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Shen Tao’s Way Through

July 30, 2014

“Shen Tao, discarding knowledge and the cultivation of self, merely followed the line of least resistance. He made an absolute indifference to outside things his sole way and principle. He said, ‘Wisdom consists in not knowing; he who thinks that by widening his knowledge he is getting nearer to wisdom is merely destroying wisdom.’

His views were so warped and peculiar that it was impossible to make use of him; yet he laughed at the world for honouring men of capacity. He was so lax and uncontrolled that one may say he had no principles at all; yet he railed at the world for making much of the Sages. He let himself be pounded and battered, scraped and broken, be rolled like a ball wherever things carried him. He had no use for ‘Is’ and ‘Is Not,’ but was bent only on getting through somehow. He did not school himself by knowledge or thought, had no understanding of what should come first and what last, but remained in utter indifference. Wherever he was pushed he went, wherever he was dragged he came, unstable as a feather that whirls at every passing breath of the wind, or a polished stone that slides at a mere touch.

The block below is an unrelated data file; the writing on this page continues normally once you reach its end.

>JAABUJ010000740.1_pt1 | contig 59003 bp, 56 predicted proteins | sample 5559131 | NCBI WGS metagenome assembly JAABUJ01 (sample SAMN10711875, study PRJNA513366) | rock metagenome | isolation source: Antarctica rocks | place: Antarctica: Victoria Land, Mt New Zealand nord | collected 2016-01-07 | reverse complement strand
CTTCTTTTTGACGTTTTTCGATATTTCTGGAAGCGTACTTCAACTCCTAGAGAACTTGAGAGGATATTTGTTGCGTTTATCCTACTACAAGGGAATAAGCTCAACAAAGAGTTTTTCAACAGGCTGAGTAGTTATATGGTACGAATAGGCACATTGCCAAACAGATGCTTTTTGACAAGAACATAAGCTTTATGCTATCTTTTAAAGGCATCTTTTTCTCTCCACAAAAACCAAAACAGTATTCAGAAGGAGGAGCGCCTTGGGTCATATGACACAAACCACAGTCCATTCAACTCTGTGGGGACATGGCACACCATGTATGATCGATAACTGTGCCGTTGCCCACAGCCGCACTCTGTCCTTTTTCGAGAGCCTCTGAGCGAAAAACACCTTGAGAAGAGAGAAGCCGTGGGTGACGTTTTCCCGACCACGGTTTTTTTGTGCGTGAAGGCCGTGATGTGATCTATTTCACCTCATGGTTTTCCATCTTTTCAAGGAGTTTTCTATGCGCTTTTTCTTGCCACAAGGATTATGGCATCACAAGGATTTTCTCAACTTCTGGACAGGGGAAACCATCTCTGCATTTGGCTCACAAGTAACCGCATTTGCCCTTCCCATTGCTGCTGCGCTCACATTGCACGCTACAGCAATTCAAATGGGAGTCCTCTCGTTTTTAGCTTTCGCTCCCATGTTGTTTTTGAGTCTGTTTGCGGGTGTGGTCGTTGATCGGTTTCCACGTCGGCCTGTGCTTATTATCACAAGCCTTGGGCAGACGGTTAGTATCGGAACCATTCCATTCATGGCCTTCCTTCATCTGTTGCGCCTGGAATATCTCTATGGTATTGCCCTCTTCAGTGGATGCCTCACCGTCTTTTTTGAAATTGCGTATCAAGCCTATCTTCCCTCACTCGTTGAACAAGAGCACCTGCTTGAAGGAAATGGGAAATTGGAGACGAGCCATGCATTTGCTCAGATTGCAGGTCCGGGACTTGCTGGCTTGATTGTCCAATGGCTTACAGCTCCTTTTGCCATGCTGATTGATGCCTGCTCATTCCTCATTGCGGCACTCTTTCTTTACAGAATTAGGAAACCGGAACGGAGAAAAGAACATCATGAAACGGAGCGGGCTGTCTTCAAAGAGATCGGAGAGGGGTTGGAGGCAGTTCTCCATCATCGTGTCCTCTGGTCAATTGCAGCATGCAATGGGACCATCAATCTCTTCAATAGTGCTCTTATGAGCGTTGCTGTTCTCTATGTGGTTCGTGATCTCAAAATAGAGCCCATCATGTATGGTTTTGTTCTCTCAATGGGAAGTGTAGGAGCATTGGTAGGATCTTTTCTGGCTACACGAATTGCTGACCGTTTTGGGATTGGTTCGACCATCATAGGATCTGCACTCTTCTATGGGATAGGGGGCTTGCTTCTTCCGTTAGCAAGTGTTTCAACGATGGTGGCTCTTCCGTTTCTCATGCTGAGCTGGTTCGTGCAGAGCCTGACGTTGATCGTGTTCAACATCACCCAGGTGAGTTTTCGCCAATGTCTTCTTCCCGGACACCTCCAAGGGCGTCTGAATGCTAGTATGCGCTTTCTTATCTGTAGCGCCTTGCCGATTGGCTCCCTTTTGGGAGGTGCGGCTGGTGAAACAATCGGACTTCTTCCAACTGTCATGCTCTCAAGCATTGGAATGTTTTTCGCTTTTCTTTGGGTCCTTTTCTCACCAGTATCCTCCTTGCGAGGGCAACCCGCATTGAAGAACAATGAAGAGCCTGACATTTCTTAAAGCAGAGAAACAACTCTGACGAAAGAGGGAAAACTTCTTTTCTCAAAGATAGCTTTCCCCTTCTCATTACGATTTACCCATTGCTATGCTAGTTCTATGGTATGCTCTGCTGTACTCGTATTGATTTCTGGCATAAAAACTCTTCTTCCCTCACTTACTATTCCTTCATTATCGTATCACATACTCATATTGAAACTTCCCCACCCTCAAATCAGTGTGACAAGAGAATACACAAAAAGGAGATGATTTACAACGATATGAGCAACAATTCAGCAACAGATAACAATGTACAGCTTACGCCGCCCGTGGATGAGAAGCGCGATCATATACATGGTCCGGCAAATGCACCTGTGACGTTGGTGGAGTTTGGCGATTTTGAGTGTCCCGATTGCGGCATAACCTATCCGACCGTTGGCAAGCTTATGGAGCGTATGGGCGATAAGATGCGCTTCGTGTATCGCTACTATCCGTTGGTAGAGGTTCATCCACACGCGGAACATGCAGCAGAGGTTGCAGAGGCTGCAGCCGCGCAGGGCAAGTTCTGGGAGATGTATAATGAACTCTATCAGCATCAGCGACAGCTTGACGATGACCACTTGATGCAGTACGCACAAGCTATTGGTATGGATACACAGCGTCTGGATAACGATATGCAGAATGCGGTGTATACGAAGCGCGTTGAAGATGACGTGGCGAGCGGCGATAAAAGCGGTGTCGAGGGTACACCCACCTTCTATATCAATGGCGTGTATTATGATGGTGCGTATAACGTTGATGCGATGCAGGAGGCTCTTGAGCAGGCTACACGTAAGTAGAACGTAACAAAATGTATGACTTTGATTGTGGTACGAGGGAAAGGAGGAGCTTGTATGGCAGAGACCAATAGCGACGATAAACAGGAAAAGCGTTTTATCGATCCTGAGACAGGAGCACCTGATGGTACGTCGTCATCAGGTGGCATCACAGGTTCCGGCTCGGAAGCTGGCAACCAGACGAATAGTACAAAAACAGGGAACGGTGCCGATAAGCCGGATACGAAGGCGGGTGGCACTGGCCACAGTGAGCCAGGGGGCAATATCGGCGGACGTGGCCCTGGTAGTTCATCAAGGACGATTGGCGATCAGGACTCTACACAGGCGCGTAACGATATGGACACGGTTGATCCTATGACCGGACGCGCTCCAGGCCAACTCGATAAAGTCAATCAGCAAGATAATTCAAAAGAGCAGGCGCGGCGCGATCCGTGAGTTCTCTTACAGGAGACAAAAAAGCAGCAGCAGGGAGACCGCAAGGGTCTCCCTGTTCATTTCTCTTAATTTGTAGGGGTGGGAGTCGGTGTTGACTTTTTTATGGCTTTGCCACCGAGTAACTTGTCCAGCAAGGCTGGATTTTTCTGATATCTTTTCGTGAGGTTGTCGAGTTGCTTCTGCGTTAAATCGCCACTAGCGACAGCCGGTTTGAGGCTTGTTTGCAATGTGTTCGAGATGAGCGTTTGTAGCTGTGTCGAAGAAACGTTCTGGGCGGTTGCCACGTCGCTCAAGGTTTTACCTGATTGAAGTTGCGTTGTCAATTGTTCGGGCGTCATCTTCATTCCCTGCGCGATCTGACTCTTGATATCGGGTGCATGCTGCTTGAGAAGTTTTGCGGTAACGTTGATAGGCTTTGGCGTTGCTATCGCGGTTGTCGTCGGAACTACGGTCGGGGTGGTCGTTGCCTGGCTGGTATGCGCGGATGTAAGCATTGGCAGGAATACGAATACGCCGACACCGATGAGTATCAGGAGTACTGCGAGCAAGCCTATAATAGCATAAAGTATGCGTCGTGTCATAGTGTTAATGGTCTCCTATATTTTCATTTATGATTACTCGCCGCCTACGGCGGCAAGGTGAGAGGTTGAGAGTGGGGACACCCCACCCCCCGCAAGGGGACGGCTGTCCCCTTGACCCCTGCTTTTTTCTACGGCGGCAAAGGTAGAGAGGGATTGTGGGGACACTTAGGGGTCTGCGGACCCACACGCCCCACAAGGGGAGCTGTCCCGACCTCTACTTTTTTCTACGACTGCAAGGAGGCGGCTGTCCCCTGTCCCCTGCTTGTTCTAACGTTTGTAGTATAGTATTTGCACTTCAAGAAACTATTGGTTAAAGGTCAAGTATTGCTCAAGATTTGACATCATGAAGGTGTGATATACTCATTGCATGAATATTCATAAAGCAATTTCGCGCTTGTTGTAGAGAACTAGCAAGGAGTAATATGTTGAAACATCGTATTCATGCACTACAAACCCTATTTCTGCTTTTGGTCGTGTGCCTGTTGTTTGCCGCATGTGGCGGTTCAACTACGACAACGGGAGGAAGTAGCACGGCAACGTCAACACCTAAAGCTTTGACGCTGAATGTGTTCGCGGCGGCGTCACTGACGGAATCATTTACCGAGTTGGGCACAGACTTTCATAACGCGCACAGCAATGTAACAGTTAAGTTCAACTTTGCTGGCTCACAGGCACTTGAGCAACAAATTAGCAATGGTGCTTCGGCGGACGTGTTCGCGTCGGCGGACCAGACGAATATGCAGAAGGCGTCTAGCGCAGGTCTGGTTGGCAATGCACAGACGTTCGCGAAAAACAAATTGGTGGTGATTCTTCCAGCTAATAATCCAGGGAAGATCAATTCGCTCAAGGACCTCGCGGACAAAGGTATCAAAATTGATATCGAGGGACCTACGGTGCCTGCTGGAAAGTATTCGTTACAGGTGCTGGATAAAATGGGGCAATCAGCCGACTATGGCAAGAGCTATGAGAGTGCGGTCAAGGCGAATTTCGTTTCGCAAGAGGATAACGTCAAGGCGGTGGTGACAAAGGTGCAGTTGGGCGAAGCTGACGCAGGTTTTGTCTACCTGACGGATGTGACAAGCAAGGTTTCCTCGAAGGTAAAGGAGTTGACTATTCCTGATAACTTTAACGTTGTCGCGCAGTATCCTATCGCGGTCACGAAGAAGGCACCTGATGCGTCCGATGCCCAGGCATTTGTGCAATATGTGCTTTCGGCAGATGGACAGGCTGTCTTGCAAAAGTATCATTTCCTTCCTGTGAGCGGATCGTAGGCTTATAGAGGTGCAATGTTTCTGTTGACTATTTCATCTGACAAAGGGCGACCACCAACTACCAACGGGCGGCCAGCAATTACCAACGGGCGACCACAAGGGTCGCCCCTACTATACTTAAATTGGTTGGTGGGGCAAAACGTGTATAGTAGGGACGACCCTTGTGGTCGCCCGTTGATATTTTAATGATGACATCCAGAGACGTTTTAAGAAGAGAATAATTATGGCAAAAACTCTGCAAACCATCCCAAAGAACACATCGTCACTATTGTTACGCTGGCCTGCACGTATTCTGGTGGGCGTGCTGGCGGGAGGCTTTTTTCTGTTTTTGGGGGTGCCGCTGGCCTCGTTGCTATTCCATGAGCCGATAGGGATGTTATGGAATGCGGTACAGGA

Yet he remained whole; nothing went amiss with him. Whether he moved or stood still, nothing went wrong, and never at any time did he give offense. What was the reason of this? I will tell you. Inanimate objects never make trouble for themselves. They do not burden themselves with knowledge, and yet never whether in motion or at rest do they depart from what is reasonable, and for this reason they never go wrong. That is what he meant by saying ‘all that is necessary is to make yourself like an inanimate object; do not try to be better or wiser than other people. A clod of earth cannot lose its way.’

The great men of the day used to laugh at him, saying that Shen Tao’s principles were better suited to the dead than the living, and might astonish, but certainly could not convince.”

— attributed to Chuang Tzu, translated by Arthur Waley in Three Ways of Thought in Ancient China.

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